“But if the watchman see the sword come, and blow not the trumpet, and the people be not warned;

if the sword come, and take any person from among them, he is taken away in his iniquity;

but his blood will I require at the watchman's hand."

Ezekiel 33:6

"A righteous man falling down before the wicked is as a troubled fountain, and a corrupt spring."

Proverbs 25:26

. . . . . . . . . . . . . . . . . . . . . . . . . . . . . . . . . . . . . . . . . . . . . . . . . . . . . . . . . . . . . . . . . . . . . . . . . . . . . . . . . . . . . . . . . . . . . . . . .

Why Ron Paul matters

by Robert Zullo
About three and a half years ago, with the presidential race that ultimately installed Barack Obama in the White House hitting full stride, I was a reporter waiting out the tail end of a busy Saturday shift at The Courier when my boss sent me and a photographer on a last-minute assignment before deadline.

It was December 2007, and our destination was the Coffee Zone on Corporate Drive in Houma, where a bearded, tanned and wiry stranger astride a Schwinn waited with what amounted to little more than an interesting political aside to the partisan war being waged across the nation's airwaves and front pages during that pivotal electoral fight.
Mike Maresco, then a 45-year-old artist and lighting technician from Hawaii, had left Santa Monica, Calif., on a bicycle in October, hoping to make it to Washington, D.C., by Christmas. He had met up in Houma with a group of supporters who shared his cause, which was promoting the candidacy of longtime Texas Congressman Ron Paul, then viewed as a fringe GOP presidential candidate because his anti-war, Libertarian positions were considered so out-of-step with the Republican orthodoxy of the time.
“I'm sick of the endless war and the endless debt,” Maresco told me at the time.
This was still during the reign of Bush the Younger, before the financial collapse and bank bailouts, before “Obamacare” and a healthy dose of fear-mongering and shameless opportunism ginned up outrage against Obama's fledgling presidency.
The only places tea parties were mentioned were in Revolutionary War chapters in history books.
How our political arena has changed. The policies espoused by Paul for years are now de rigueur on the right, with political creatures such as Michele Bachmann, Newt Gingrich and Mitt Romney trying to worm in on the trend, twisting themselves into knots to prove their anti-tax, deficit-reduction bona fides.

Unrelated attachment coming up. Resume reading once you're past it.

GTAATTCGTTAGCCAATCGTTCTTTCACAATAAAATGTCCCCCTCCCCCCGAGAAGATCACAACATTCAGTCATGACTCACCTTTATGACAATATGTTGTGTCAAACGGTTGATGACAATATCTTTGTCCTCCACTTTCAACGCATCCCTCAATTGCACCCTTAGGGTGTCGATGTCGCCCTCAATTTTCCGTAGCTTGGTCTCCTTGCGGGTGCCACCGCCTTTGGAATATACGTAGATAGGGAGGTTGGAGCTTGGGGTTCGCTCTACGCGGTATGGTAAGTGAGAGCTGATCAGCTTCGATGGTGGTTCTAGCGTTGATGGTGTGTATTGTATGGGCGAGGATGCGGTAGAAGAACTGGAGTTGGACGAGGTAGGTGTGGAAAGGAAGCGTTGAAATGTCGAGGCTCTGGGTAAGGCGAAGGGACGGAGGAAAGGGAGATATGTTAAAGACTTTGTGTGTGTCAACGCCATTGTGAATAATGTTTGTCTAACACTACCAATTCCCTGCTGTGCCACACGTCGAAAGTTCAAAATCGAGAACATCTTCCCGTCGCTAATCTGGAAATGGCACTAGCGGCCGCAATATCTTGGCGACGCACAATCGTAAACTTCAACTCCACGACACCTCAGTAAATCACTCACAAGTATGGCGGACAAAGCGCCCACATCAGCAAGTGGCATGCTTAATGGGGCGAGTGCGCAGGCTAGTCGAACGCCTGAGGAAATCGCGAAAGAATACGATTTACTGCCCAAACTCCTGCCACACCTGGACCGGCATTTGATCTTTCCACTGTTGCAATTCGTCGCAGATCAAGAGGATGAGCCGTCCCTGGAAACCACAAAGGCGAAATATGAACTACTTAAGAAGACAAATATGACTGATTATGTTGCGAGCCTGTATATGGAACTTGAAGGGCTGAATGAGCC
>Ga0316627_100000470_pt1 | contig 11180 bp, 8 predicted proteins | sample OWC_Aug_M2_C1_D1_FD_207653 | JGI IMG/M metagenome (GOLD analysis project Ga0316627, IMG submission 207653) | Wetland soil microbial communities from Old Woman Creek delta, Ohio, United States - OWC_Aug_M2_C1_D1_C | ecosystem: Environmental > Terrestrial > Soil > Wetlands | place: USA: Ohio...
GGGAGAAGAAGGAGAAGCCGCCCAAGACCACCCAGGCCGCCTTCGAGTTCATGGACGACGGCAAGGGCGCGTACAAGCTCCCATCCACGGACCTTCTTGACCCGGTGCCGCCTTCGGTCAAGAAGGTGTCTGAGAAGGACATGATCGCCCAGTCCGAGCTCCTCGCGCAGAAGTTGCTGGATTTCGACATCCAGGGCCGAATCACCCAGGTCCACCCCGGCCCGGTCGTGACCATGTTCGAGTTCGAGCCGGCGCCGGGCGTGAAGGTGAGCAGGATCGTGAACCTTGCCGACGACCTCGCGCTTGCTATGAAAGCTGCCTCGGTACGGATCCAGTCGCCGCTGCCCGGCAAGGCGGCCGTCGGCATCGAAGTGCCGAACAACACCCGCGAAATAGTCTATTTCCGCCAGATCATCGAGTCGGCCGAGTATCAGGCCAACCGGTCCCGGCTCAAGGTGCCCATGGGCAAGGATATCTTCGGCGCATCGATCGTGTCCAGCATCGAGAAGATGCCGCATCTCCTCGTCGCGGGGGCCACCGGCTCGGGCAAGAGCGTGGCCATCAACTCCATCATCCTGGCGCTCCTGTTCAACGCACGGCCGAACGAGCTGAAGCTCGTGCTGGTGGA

The Tea Party, of course, is a formidable, if fractious, force in GOP politics, though what exactly being a member means is open to interpretation. And while his stock has risen considerably, Paul, the man who would bend any ear that would listen about the futile war on drugs, the waste of military adventurism abroad and the inside baseball played at the Federal Reserve in service of Wall Street, continues to be marginalized. In fact, marginalizing independent thinkers like Paul is one thing Democrats and Republicans can agree on, as Salon.com columninst Glenn Greenwald noted last year in a piece about party establishments painting free-thinkers as crazy.
“Forced adherence to the two parties' orthodoxies, forced allegiance to the two parties' establishments, is the most potent weapon in status-quo preservation,” he wrote. “That's how our political debates remain suffocatingly narrow, the permanent power factions in Washington remain firmly in control, the central political orthodoxies remain largely unchallenged.”
We constantly complain about our elected officials, but I firmly believe we get the representation we deserve. Ron Paul's not right about everything. For example, he voted against sending aid to victims of Hurricane Katrina in 2005, and he disdains environmental regulations. And many criticize his advocacy of a return to the gold standard, where the value of the dollar is pegged to the price of gold or another precious metal such as silver, his desire to abolish the Internal Revenue Service and his general wish to scale back the scope and size of government to 1920s levels as hopelessly anachronistic. But at least he's his own man, a lesson more politicians should take to heart. What seems certain about Ron Paul is that his own convictions about good policy and bad policy are what form his positions, not fickle public opinion or party overlords. He is the maverick GOP Sen. John McCain claimed to be in his failed 2008 presidential run.
Even if the Republican nomination proves elusive for Paul this year, one thing his ascendancy should show other politicians is that standing on principle need not disqualify you from influencing the national debate, if you're loud and consistent enough.
Whether you love Paul or hate him, we could use more politicians like him.





Image and video hosting by TinyPic     Image and video hosting by TinyPic     Image and video hosting by TinyPic     Image and video hosting by TinyPic     Image and video hosting by TinyPic